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Parasitic infracommunities of the Aegean wall lizard Podarcis erhardii (Lacertidae, Sauria): isolation and impoverishment in small island populations

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The Aegean wall lizard Podarcis erhardii, is widely distributed across the islands of the Aegean Sea (Greece). While there exists a relatively substantial body of knowledge on the ecology and life history of the species, the parasite communities of the taxon remain almost completely unknown. Quantifying the composition of these communities in P. erhardii is not only important for autoecological reasons, but also because inter-island comparisons of this lizard's parasite communities can shed light on the factors that structure parasite diversity in general. Here we investigate the gastrointestinal parasite communities of P. erhardii populations occurring on 16 landbridge islands of the Sporades group in the NW Aegean Sea by examining the gastrointestinal tracts of 113 lizards. In all, 8 species of helminths were found: 1 Trematode (Paradistomum mutabile), 1 Cestode (Oochoristica sp.) and 6 Nematodes (Parapharyngodon micipsae, Parapharyngodon bulbosus, Parapharyngodon echinatus, Spauligodon sp., Abbreviata sp., and Skrjabinelazia sp.). The prevalence, mean intensity, and mean abundance of infection were respectively 63.71%; 6.01 (±11.71; range 1-90); and 3.57 (±9.5; range 0-90). Brillouin's index of diversity for the Sporades was 0.048 (±0.13; range 0-0.142). These values were lower than for most other mainland and insular lacertid populations, and suggest that the investigated island populations harbor very depauperate helminth communities. The severe impoverishment of the parasite communities and the differential persistence of generalist parasite species with simple life cycles is most likely the result of a combination of insular environmental conditions (spatial and temporal isolation, arid climate, small host population sizes) and host life history characteristics (diet, simple gastrointestinal tract architecture). The paucity of parasites in these relictual island populations suggests that small reptile populations fragmented by anthropogenic activities may not be able to sustain their native parasite communities over the long term.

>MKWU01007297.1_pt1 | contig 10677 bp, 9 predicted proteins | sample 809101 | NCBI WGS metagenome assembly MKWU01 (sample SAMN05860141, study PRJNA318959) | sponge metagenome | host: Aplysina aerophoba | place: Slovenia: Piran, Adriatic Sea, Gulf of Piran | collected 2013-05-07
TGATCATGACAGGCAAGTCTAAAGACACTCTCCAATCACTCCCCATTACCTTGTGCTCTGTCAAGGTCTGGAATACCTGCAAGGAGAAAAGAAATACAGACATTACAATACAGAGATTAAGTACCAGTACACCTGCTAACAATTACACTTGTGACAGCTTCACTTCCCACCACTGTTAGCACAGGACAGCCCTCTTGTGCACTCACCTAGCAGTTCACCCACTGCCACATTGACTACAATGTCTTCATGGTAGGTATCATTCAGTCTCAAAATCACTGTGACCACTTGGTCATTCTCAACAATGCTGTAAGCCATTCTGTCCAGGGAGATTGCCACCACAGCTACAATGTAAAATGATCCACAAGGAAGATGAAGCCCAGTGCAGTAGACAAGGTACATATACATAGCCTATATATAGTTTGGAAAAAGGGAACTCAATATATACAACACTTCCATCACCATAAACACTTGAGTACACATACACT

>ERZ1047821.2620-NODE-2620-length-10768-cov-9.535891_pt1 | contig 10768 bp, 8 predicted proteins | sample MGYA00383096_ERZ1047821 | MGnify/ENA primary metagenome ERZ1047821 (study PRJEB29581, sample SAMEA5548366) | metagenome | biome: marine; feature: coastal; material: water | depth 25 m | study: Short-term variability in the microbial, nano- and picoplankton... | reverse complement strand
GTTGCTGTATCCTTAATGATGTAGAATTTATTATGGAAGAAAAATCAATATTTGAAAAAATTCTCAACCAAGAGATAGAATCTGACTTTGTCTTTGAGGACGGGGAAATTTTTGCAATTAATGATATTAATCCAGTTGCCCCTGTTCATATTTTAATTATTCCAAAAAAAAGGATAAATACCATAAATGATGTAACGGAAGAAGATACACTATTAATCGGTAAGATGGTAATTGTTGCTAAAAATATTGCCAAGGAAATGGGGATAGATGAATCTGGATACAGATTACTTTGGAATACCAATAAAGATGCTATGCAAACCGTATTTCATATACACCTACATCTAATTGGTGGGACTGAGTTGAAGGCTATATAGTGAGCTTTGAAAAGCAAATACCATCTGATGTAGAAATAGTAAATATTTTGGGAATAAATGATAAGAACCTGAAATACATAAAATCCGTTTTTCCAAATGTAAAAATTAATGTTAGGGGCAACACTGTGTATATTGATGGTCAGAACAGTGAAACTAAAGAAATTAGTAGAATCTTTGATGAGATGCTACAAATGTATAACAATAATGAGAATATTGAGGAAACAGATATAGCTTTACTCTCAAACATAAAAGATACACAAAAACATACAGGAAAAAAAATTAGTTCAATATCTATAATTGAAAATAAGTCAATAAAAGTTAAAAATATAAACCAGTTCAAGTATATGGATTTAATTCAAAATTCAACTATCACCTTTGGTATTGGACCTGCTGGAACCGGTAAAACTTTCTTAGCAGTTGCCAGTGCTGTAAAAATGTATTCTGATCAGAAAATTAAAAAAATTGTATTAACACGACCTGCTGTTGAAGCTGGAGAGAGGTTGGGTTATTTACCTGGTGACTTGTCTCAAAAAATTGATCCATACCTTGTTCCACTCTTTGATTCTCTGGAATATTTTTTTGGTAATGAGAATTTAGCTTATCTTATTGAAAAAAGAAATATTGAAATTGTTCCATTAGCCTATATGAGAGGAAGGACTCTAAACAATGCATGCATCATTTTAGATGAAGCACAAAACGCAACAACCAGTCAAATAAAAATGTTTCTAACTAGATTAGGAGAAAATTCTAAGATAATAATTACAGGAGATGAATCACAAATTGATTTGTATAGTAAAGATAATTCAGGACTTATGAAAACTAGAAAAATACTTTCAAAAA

Affiliations: 1: Departament de Zoologia, Facultat de Ciències Biològiques, Universitat de València, Dr. Moliner, 50, 46100 Burjassot, Spain;, Email: Vicente.Roca@uv.es; 2: School of Natural Resources and Environment, University of Michigan, Dana Hall, 440 Church St., Ann Arbor, MI 48109-1041, USA; 3: Section of Human and Animal Physiology, Department of Biology, University of Athens, Panepistimioupolis 157-84, Athens, Greece; 4: School of Natural Resources and Environment, University of Michigan, Dana Hall, 440 Church St., Ann Arbor, MI 48109-1041, USA, Modern Greek Program, Department of Classical Studies, University of Michigan, 2160 Angell Hall, 435 S. State, Ann Arbor, MI 48109-1115, USA

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/content/journals/10.1163/156853809789647176
2009-10-01
2016-12-11

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